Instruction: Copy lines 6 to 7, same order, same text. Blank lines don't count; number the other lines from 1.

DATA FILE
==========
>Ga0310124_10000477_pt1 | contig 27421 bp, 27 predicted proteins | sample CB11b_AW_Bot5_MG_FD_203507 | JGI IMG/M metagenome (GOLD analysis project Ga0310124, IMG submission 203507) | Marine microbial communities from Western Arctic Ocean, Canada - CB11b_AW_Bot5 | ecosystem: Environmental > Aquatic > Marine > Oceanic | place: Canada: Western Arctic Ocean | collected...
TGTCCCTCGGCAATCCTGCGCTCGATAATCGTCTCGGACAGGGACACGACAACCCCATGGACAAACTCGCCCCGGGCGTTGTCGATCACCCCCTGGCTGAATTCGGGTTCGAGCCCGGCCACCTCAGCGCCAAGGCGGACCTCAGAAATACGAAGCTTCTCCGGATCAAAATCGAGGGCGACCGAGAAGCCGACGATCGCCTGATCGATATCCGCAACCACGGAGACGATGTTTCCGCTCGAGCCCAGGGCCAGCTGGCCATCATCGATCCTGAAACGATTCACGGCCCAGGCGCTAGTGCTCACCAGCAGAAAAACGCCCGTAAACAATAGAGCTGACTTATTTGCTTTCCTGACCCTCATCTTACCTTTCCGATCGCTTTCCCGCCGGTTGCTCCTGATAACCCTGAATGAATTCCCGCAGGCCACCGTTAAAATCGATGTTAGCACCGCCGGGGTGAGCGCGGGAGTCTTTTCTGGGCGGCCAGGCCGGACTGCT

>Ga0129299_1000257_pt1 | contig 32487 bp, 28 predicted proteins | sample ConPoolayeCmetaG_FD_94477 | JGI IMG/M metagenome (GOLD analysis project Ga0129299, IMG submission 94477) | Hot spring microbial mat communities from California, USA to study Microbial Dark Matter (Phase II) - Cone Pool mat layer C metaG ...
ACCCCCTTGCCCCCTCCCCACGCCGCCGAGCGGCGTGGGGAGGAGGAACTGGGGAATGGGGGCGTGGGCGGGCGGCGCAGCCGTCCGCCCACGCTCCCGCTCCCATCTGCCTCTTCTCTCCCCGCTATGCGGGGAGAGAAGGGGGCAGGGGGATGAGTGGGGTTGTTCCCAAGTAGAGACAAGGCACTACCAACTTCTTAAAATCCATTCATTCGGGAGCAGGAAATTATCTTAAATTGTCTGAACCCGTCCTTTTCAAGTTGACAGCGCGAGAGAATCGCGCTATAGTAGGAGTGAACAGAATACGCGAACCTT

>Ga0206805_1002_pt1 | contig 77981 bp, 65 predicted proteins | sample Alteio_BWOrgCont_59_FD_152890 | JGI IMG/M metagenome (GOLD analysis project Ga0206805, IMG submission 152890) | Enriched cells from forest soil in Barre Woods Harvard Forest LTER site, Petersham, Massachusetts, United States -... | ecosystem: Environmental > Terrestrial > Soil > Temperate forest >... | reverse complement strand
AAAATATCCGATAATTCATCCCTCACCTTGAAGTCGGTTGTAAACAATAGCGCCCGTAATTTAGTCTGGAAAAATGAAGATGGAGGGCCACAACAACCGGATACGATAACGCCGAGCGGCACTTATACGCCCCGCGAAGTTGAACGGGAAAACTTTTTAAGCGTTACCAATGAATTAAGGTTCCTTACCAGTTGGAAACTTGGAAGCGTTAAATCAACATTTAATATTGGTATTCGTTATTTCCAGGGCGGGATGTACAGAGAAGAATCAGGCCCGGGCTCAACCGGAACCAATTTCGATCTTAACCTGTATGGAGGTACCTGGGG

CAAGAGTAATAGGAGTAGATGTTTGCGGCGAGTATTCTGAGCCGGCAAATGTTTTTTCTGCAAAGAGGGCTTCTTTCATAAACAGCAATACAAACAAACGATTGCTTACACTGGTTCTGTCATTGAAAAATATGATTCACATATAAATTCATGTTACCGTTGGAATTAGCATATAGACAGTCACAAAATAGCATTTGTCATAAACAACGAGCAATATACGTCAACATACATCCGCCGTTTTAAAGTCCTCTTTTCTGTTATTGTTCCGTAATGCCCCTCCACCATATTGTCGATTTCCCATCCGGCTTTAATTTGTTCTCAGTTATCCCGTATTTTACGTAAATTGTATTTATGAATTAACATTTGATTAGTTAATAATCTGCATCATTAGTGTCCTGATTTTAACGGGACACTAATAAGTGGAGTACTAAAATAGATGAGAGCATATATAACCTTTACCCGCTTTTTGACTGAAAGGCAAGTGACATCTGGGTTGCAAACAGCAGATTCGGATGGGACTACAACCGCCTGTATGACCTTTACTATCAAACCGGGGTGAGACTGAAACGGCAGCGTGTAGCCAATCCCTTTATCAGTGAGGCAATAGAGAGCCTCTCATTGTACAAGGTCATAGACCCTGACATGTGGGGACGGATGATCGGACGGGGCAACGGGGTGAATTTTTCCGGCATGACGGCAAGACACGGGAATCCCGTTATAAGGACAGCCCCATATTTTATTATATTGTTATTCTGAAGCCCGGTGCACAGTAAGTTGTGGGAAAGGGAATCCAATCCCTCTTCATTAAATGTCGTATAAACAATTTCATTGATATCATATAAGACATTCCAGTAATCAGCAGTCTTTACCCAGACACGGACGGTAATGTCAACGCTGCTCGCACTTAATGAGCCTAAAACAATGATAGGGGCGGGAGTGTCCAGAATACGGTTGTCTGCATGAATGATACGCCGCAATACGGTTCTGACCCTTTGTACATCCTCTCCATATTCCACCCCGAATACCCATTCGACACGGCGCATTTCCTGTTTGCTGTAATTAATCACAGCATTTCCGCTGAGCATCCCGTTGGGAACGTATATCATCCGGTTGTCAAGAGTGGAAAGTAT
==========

AAAATATCCGATAATTCATCCCTCACCTTGAAGTCGGTTGTAAACAATAGCGCCCGTAATTTAGTCTGGAAAAATGAAGATGGAGGGCCACAACAACCGGATACGATAACGCCGAGCGGCACTTATACGCCCCGCGAAGTTGAACGGGAAAACTTTTTAAGCGTTACCAATGAATTAAGGTTCCTTACCAGTTGGAAACTTGGAAGCGTTAAATCAACATTTAATATTGGTATTCGTTATTTCCAGGGCGGGATGTACAGAGAAGAATCAGGCCCGGGCTCAACCGGAACCAATTTCGATCTTAACCTGTATGGAGGTACCTGGGG

CAAGAGTAATAGGAGTAGATGTTTGCGGCGAGTATTCTGAGCCGGCAAATGTTTTTTCTGCAAAGAGGGCTTCTTTCATAAACAGCAATACAAACAAACGATTGCTTACACTGGTTCTGTCATTGAAAAATATGATTCACATATAAATTCATGTTACCGTTGGAATTAGCATATAGACAGTCACAAAATAGCATTTGTCATAAACAACGAGCAATATACGTCAACATACATCCGCCGTTTTAAAGTCCTCTTTTCTGTTATTGTTCCGTAATGCCCCTCCACCATATTGTCGATTTCCCATCCGGCTTTAATTTGTTCTCAGTTATCCCGTATTTTACGTAAATTGTATTTATGAATTAACATTTGATTAGTTAATAATCTGCATCATTAGTGTCCTGATTTTAACGGGACACTAATAAGTGGAGTACTAAAATAGATGAGAGCATATATAACCTTTACCCGCTTTTTGACTGAAAGGCAAGTGACATCTGGGTTGCAAACAGCAGATTCGGATGGGACTACAACCGCCTGTATGACCTTTACTATCAAACCGGGGTGAGACTGAAACGGCAGCGTGTAGCCAATCCCTTTATCAGTGAGGCAATAGAGAGCCTCTCATTGTACAAGGTCATAGACCCTGACATGTGGGGACGGATGATCGGACGGGGCAACGGGGTGAATTTTTCCGGCATGACGGCAAGACACGGGAATCCCGTTATAAGGACAGCCCCATATTTTATTATATTGTTATTCTGAAGCCCGGTGCACAGTAAGTTGTGGGAAAGGGAATCCAATCCCTCTTCATTAAATGTCGTATAAACAATTTCATTGATATCATATAAGACATTCCAGTAATCAGCAGTCTTTACCCAGACACGGACGGTAATGTCAACGCTGCTCGCACTTAATGAGCCTAAAACAATGATAGGGGCGGGAGTGTCCAGAATACGGTTGTCTGCATGAATGATACGCCGCAATACGGTTCTGACCCTTTGTACATCCTCTCCATATTCCACCCCGAATACCCATTCGACACGGCGCATTTCCTGTTTGCTGTAATTAATCACAGCATTTCCGCTGAGCATCCCGTTGGGAACGTATATCATCCGGTTGTCAAGAGTGGAAAGTAT